In a newsletter, the Center for Education Reform points out that charter schools are gettting recognition for excellence:
CHARTERS TOPPING THE CHARTS. Newsweek’s annual ranking of US high schools is out, and once again, charters are disproportionately represented — in a good way. Charter schools represent fewer than five percent of all US high schools, but they land a 22 percent share of the top 50 spaces alone onNewsweek’s list. Obviously, they’re doing something right…
…OR NOT? Joining the chorus of the uninformed, Newsweek editorializes about the alleged failures of charter schools, citing as evidence one, well-rebuked study by a group known as CREDO, whose Stanford affiliation seems to impress reporters enough that they keep repeating the results as dogma, when in reality, there is nothing truthful about it. Newsweek fails the test of sound journalism by telling a one sided story that masks the real achievement in charters. Check out CER’s Daily Data Point for more about charter achievement.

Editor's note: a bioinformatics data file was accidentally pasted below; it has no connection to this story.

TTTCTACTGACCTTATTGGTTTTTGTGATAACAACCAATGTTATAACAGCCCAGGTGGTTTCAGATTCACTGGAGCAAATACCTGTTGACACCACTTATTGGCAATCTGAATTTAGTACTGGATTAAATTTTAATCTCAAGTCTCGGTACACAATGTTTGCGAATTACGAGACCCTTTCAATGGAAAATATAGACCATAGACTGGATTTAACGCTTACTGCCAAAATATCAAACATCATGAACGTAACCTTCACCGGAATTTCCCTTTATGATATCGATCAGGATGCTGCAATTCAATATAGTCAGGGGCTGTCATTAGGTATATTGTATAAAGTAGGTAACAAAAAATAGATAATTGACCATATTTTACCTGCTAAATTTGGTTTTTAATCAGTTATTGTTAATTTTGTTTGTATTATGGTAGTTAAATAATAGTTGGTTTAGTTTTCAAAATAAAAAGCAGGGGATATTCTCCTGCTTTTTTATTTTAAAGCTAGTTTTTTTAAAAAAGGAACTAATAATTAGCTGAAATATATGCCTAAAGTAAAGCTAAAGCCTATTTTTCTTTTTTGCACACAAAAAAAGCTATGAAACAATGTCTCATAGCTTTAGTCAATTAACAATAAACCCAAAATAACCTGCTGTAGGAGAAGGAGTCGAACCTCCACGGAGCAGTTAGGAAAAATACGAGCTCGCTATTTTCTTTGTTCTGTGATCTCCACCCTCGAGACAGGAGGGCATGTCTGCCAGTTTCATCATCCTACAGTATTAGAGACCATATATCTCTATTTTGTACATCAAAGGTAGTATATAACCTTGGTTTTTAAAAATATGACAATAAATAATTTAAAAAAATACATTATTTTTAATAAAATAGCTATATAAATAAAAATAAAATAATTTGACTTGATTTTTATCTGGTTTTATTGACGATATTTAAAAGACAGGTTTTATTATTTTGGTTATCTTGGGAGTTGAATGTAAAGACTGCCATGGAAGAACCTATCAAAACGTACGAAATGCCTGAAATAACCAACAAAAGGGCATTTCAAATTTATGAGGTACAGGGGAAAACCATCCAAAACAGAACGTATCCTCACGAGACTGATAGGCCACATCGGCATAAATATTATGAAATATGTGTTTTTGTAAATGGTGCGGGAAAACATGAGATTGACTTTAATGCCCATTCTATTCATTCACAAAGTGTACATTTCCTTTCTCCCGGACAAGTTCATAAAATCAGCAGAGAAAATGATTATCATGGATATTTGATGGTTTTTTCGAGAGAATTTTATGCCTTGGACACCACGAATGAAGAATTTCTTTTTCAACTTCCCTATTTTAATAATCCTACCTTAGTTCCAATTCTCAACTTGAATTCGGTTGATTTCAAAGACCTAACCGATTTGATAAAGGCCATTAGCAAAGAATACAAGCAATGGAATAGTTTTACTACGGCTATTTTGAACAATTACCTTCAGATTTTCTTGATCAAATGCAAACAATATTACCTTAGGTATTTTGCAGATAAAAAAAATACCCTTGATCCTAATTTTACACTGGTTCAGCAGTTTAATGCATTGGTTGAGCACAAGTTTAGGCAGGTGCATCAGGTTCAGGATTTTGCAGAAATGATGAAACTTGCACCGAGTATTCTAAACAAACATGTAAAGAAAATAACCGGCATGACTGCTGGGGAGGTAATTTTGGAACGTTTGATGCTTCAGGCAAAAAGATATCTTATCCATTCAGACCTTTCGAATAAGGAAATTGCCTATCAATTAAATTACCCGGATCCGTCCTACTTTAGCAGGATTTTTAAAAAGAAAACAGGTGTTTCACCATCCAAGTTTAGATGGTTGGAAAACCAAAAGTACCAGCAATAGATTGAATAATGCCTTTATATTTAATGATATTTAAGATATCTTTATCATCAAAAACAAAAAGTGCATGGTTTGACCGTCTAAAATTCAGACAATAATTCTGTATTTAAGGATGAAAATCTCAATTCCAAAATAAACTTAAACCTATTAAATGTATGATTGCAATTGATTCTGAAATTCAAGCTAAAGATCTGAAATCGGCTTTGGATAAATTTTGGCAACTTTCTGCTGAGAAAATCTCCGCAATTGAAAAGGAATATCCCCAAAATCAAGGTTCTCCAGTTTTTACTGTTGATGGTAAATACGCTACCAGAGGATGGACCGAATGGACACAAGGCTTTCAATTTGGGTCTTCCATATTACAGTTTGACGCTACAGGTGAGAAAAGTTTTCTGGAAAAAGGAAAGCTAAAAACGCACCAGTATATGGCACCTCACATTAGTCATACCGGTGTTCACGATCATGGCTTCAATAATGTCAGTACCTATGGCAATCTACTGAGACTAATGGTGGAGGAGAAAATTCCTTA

I’ll pass on commenting on CREDO for now, other to say that poorly run schools ought to be closed, whether they are charter or traditional public schools. Unfortunately, traditional (non-charter) public schools rarely closed for poor management or performance.
The Newsweek list of high schools is based on “how hard school staffs work to challenge students with advanced placement college-level courses and tests.” That’s not necessarily the whole scope of a high school (not all students can or should go to college). But it’s noteworthy that charter schools get such a good representation on the list, since (a) they usually spend less money than traditional schools and (b) many of them explicitly focus on student populations (low-income, minority, single-parent families) that are not known for sending children to college.